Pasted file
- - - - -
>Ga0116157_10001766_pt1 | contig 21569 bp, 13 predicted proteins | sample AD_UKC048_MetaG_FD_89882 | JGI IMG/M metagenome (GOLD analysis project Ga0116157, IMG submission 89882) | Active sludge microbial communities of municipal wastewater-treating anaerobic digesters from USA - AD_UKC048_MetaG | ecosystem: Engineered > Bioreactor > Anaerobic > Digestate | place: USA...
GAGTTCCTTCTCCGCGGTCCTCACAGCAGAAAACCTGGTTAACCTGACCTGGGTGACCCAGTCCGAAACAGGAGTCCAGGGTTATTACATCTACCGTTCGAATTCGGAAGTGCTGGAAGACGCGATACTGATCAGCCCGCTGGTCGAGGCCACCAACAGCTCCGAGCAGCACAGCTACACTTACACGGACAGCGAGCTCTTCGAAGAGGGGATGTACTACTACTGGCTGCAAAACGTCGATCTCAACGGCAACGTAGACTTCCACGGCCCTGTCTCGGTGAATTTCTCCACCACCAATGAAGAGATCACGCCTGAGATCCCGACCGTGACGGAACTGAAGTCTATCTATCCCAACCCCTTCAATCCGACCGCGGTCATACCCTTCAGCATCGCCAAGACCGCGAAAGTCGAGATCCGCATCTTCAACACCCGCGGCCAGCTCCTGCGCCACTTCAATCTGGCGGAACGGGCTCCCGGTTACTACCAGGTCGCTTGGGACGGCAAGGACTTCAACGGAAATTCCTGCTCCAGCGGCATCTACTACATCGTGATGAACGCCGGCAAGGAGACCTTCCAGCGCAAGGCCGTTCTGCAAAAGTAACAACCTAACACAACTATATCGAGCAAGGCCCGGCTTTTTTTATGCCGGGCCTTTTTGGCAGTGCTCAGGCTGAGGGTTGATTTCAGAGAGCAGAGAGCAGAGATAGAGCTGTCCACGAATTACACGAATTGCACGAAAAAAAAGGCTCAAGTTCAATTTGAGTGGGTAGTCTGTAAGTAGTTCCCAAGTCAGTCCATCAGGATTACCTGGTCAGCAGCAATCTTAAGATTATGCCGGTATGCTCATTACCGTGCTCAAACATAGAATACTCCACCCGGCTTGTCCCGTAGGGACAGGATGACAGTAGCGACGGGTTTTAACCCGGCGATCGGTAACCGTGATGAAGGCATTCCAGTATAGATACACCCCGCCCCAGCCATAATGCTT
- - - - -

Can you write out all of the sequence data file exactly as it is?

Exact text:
>Ga0116157_10001766_pt1 | contig 21569 bp, 13 predicted proteins | sample AD_UKC048_MetaG_FD_89882 | JGI IMG/M metagenome (GOLD analysis project Ga0116157, IMG submission 89882) | Active sludge microbial communities of municipal wastewater-treating anaerobic digesters from USA - AD_UKC048_MetaG | ecosystem: Engineered > Bioreactor > Anaerobic > Digestate | place: USA...
GAGTTCCTTCTCCGCGGTCCTCACAGCAGAAAACCTGGTTAACCTGACCTGGGTGACCCAGTCCGAAACAGGAGTCCAGGGTTATTACATCTACCGTTCGAATTCGGAAGTGCTGGAAGACGCGATACTGATCAGCCCGCTGGTCGAGGCCACCAACAGCTCCGAGCAGCACAGCTACACTTACACGGACAGCGAGCTCTTCGAAGAGGGGATGTACTACTACTGGCTGCAAAACGTCGATCTCAACGGCAACGTAGACTTCCACGGCCCTGTCTCGGTGAATTTCTCCACCACCAATGAAGAGATCACGCCTGAGATCCCGACCGTGACGGAACTGAAGTCTATCTATCCCAACCCCTTCAATCCGACCGCGGTCATACCCTTCAGCATCGCCAAGACCGCGAAAGTCGAGATCCGCATCTTCAACACCCGCGGCCAGCTCCTGCGCCACTTCAATCTGGCGGAACGGGCTCCCGGTTACTACCAGGTCGCTTGGGACGGCAAGGACTTCAACGGAAATTCCTGCTCCAGCGGCATCTACTACATCGTGATGAACGCCGGCAAGGAGACCTTCCAGCGCAAGGCCGTTCTGCAAAAGTAACAACCTAACACAACTATATCGAGCAAGGCCCGGCTTTTTTTATGCCGGGCCTTTTTGGCAGTGCTCAGGCTGAGGGTTGATTTCAGAGAGCAGAGAGCAGAGATAGAGCTGTCCACGAATTACACGAATTGCACGAAAAAAAAGGCTCAAGTTCAATTTGAGTGGGTAGTCTGTAAGTAGTTCCCAAGTCAGTCCATCAGGATTACCTGGTCAGCAGCAATCTTAAGATTATGCCGGTATGCTCATTACCGTGCTCAAACATAGAATACTCCACCCGGCTTGTCCCGTAGGGACAGGATGACAGTAGCGACGGGTTTTAACCCGGCGATCGGTAACCGTGATGAAGGCATTCCAGTATAGATACACCCCGCCCCAGCCATAATGCTT